3. Commit to Life Balance and Lifelong Learning
Readiness requires a commitment to life balance and lifelong learning. Life balance is achieved when you spend quality time in each of the important areas of your life. Long-term success and happiness will be difficult to achieve if your life is out of balance.
Keep track of your time over the next 20-30 days. Are you investing time in the most important aspects in your life? Are you investing time now in activities that contribute positively to your future? If not, reflect on your current activities and make the needed changes.
Look for opportunities to learn throughout your life. You are preparing to address issues and work in a career that will continuously evolve. Continuously enhance your leadership and soft skills, as well as your technical/hard skills, to stay competitive. Step up to a leadership position in a student organization, lead a volunteer project in your community, and complete an internship or two in college to enhance your skills.
4. Keep Things in the Proper Context
Readiness requires you to keep things in context to prevent you from getting so caught up in what you are doing that you lose sight of your overall goals. If you lose sight, you can burn out and want to give up. Keep focused on your big goals while working on the small, and occasionally tedious, steps needed to reach your goal.
Students who lose sight of their educational goals can become disillusioned and unmotivated. If you find yourself struggling, remember that your classes, tests, and assignments are necessary steps in your education journey. Keep your focus on your educational goals, and don’t get discouraged.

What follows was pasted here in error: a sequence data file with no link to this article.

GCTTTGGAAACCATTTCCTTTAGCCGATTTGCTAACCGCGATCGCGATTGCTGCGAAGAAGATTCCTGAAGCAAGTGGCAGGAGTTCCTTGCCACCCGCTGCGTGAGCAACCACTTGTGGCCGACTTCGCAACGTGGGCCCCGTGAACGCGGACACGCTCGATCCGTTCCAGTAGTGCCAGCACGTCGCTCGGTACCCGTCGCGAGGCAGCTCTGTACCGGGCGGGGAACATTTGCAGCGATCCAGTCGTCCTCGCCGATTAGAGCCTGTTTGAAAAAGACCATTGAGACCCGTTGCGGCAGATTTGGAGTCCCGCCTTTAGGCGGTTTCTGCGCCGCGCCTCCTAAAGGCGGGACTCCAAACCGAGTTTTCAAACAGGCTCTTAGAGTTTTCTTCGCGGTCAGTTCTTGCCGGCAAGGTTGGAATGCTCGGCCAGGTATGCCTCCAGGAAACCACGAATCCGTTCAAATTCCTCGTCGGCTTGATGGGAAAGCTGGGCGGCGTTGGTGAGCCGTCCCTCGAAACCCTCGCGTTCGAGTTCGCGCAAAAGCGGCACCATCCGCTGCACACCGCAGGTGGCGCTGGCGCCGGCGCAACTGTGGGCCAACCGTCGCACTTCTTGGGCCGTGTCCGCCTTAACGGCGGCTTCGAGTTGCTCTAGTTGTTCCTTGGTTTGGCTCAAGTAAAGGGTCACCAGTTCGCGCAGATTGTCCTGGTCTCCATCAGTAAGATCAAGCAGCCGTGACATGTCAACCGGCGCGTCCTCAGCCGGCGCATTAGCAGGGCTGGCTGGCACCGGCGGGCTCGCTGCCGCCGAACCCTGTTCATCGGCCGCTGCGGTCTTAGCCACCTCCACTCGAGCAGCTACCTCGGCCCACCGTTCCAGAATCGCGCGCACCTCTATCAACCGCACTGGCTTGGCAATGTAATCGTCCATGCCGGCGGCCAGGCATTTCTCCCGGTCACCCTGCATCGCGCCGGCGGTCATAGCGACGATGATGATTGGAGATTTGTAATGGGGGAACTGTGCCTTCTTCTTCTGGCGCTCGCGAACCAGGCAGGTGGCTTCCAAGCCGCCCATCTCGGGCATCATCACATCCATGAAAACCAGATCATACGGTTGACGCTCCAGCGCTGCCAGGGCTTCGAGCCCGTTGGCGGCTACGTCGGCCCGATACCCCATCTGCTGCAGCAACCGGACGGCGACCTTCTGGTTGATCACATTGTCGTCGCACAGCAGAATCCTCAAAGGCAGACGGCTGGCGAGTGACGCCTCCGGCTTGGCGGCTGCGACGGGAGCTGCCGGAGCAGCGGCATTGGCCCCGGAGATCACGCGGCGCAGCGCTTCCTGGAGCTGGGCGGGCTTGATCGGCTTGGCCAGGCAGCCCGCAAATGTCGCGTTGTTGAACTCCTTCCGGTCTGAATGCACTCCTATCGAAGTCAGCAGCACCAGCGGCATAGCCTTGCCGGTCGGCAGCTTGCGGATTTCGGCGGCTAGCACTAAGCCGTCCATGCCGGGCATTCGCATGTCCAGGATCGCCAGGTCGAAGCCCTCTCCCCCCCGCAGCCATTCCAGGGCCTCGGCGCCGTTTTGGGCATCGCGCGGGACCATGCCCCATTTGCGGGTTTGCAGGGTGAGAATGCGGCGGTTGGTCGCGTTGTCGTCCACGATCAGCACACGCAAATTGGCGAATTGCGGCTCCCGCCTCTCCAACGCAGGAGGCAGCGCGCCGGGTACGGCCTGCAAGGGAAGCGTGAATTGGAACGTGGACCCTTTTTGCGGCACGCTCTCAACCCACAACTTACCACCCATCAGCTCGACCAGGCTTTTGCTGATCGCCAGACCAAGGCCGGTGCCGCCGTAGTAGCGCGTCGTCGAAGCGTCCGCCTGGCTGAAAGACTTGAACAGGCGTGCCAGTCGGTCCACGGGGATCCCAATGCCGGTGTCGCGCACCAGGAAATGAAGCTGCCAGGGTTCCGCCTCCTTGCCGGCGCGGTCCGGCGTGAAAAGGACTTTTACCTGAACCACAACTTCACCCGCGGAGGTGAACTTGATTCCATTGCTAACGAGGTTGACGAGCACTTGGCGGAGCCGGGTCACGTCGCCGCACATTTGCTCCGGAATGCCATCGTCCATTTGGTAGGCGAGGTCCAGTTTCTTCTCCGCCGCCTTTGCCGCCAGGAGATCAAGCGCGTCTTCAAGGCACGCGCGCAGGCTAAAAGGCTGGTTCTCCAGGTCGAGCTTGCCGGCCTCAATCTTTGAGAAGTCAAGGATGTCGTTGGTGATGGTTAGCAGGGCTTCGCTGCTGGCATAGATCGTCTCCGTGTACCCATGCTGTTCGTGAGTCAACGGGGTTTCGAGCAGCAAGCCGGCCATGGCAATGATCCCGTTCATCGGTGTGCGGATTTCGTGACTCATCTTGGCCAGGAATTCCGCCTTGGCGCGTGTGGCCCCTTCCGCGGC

Maintaining the proper context also contributes to your positive attitude and keeps you motivated after a loss or setback. Don’t lose sight of the big picture of your life when you come up short, and don’t let a setback derail your overall progress.
Readiness focuses on you. In the next article, we will discuss Relationships, which focus on your ability to build productive connections and work effectively with family, friends, and team mates. By applying what you learned in Readiness, you will be more effective in your Relationships.
Gain a deeper understanding of these and other components of Readiness by reading Leadership and Soft Skills for Students: Empowered to Succeed in High School, College, and Beyond. This book contains practical advice and hands-on exercises to equip you with skills needed for academic and career success.
Adecco Staffing US. (2013). State of the Economy and Employment Survey. Melville: Adecco Staffing US.
CareerBuilder. (2014, April 10). Overwhelming Majority of Companies Say Soft Skills Are Just as Important as Hard Skills. Retrieved from CareerBuilder.com
Rider, L., & Klaeysen, C. (2015). Employer Perspectives on Soft Skills. Seattle: Washington State Human Resources Council.
St. Louis Community College Workforce Solutions Group. (2013). State of St. Louis Work Force 2013. Bridgeton: St. Louis Community College.
Cary J. Green, PhD recently founded Leadership and Soft Skills Training. Prior to starting his own business, Green spent twenty years teaching, advising, mentoring, and supervising university students. He also spent ten years in leadership positions in higher education. He taught leadership and academic success courses, and mentored student leadership development organizations. Please visit Leadership and Soft Skills for free resources and more information on Green’s books and personalized coaching.